I loved this part: “That fool. Even his punctuation was bad.” Way to emasculate your rival, Bandini!
It made me think of Eats, Shots and Leaves, the 2004 bestseller about a hardboiled panda on a crusade for correct punctuation. The quote says something about how people value things differently. Using language effectively is important to writers, while many people see criticism of punctuation as pedantic quibbling. Camilla thinks it’s great that Sammy is trying to be a writer, but cares not at all that Arturo is a published author.
In a comment on an earlier post, Groom pointed out the ashes to ashes, dust to dust nature of humanity, and of LA. I really only know California through the media. I come from the land of ice and snow (western NY) and spent most of my life in an area that’s borderline ghetto, so LA as seen through Hollywood product seems like a wealthy paradise. Fante shows a different side, where the real people live. California, dust and the Depression also make me think of Bound for Glory, the Woody Guthrie biopic where he leaves the OK Dust Bowl for the promised land of CA, only to find that you have to pay to get in and there isn’t any work anyway. So maybe that’s how Ask the Dust fits in with the hardboiled and the noir: They all show how life isn’t all rainbows and unicorns.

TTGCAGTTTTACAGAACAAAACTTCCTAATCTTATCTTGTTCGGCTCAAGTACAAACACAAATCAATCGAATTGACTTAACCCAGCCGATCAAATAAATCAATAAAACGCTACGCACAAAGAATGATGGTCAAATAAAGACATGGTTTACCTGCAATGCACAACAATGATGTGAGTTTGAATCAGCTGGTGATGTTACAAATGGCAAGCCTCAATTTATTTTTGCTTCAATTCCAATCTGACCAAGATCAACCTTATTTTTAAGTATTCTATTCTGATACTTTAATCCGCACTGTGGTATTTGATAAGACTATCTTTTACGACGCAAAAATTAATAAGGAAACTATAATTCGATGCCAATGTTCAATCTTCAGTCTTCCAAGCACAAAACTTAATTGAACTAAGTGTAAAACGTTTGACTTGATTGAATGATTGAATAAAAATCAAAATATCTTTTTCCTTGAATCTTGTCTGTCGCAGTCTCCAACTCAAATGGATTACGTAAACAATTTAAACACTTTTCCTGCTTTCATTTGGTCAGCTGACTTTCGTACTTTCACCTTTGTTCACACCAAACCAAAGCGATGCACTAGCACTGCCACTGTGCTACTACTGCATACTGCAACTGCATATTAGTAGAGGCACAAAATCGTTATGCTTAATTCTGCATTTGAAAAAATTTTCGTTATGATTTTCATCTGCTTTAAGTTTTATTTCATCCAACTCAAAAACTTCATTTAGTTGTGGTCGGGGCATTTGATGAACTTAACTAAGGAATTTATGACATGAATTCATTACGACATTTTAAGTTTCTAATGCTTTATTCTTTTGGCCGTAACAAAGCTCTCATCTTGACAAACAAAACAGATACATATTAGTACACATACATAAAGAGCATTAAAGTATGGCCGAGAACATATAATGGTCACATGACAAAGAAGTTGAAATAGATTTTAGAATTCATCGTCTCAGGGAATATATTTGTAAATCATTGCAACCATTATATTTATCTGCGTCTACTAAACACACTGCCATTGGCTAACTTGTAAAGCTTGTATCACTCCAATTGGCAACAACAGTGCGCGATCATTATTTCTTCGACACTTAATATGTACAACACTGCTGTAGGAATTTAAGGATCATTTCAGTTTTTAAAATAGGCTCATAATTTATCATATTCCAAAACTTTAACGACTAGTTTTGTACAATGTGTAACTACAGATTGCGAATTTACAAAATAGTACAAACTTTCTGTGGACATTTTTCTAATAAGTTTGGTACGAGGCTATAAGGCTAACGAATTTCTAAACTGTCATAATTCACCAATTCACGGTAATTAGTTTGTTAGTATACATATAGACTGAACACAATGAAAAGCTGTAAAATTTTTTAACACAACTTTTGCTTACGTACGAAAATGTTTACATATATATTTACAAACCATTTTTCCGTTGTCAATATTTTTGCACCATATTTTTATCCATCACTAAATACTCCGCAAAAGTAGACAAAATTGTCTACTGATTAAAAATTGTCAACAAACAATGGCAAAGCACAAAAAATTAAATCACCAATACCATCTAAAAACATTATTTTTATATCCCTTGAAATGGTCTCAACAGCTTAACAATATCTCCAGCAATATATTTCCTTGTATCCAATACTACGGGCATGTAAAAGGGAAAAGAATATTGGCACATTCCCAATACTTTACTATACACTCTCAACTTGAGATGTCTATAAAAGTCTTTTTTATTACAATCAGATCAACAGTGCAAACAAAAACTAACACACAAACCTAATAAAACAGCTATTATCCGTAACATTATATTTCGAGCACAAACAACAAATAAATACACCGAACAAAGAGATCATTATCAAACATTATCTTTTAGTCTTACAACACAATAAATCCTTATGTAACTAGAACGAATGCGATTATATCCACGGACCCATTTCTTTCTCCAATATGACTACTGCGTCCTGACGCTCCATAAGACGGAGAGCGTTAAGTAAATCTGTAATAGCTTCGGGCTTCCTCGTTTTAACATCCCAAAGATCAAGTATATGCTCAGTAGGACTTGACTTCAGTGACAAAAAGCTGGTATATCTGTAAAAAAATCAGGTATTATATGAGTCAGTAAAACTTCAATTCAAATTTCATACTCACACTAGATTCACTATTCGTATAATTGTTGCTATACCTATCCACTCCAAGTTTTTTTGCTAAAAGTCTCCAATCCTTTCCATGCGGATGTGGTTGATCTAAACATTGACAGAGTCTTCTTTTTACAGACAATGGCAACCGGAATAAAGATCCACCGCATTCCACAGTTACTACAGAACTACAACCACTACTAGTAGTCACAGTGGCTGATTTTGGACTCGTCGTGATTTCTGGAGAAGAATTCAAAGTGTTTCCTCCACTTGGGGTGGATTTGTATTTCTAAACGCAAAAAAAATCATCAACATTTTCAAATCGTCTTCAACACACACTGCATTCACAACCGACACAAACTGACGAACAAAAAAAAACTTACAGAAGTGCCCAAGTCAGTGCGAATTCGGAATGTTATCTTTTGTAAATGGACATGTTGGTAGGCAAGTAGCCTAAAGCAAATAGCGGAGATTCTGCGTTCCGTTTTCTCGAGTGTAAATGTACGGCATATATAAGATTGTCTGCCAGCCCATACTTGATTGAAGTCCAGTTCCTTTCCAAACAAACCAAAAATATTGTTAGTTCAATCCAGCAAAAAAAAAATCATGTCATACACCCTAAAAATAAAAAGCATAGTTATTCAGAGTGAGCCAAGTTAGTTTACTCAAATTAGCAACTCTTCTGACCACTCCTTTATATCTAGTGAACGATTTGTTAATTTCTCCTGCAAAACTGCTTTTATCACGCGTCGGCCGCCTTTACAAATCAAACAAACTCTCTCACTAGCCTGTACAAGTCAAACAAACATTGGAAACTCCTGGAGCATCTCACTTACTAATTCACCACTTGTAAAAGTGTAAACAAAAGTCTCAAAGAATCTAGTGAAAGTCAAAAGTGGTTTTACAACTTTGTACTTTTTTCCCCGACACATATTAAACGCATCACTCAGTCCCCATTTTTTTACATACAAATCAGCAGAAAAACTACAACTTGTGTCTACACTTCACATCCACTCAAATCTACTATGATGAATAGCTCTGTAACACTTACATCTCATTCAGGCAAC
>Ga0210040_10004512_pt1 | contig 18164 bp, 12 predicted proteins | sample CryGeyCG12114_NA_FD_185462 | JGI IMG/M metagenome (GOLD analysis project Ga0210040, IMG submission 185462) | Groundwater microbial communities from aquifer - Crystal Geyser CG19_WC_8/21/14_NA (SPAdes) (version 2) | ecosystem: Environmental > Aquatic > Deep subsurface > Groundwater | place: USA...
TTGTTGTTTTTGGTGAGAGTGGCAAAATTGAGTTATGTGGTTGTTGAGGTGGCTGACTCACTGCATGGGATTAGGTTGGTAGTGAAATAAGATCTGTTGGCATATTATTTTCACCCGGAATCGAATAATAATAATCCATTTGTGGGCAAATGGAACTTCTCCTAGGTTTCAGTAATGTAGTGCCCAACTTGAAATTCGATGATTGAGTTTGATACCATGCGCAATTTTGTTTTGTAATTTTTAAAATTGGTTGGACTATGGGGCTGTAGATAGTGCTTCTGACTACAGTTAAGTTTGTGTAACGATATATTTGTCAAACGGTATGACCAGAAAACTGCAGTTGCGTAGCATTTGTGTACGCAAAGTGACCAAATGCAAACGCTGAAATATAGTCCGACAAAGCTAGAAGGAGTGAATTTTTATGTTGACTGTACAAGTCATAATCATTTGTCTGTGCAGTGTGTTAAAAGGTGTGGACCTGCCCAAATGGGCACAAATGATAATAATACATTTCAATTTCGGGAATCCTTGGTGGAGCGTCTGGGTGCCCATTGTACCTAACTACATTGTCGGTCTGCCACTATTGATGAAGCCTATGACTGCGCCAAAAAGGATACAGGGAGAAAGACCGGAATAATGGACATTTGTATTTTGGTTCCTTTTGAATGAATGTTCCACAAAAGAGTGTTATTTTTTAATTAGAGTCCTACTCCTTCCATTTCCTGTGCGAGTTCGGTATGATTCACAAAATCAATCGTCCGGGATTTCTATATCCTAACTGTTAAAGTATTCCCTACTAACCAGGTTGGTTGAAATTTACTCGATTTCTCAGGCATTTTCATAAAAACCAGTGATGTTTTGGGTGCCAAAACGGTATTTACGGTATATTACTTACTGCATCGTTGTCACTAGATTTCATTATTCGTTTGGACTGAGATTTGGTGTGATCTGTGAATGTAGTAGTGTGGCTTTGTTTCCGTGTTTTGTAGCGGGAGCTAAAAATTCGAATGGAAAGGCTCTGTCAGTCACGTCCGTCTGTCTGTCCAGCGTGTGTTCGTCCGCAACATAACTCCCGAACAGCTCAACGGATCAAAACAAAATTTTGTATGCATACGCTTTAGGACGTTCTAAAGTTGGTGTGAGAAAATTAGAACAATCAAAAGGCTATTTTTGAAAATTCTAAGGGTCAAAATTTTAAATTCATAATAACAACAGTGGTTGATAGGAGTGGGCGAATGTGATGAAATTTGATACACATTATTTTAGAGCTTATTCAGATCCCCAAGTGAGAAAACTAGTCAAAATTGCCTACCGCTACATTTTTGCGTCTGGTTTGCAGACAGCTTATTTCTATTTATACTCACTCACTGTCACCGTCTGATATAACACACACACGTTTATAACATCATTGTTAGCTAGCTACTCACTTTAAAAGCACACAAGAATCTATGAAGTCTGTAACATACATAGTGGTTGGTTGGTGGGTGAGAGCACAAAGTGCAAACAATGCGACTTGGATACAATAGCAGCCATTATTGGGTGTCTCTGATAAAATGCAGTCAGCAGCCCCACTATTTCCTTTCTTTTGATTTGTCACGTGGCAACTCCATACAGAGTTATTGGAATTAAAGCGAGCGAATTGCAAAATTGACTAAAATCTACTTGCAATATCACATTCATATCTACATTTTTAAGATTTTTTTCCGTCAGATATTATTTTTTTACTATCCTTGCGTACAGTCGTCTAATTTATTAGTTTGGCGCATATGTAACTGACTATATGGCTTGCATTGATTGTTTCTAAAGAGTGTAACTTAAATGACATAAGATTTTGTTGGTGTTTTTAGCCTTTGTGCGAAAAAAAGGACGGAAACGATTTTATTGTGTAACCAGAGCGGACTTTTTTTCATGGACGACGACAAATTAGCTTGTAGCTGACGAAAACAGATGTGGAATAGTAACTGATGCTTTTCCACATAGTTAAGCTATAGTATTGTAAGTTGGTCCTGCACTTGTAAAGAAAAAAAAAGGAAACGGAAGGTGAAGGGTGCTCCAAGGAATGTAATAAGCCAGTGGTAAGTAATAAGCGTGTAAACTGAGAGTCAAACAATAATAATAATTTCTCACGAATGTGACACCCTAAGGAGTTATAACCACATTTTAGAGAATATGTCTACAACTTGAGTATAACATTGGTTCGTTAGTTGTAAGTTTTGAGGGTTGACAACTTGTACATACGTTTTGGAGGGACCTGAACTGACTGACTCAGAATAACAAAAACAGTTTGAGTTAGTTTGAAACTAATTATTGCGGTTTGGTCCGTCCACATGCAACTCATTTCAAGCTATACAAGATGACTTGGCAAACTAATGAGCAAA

A review from the London Review of Books explains more about Fante, Bandini and Hackmuth. You have to register to get access to the full article, but it’s free. It’s cool because the added context gives the novel more layers of meaning.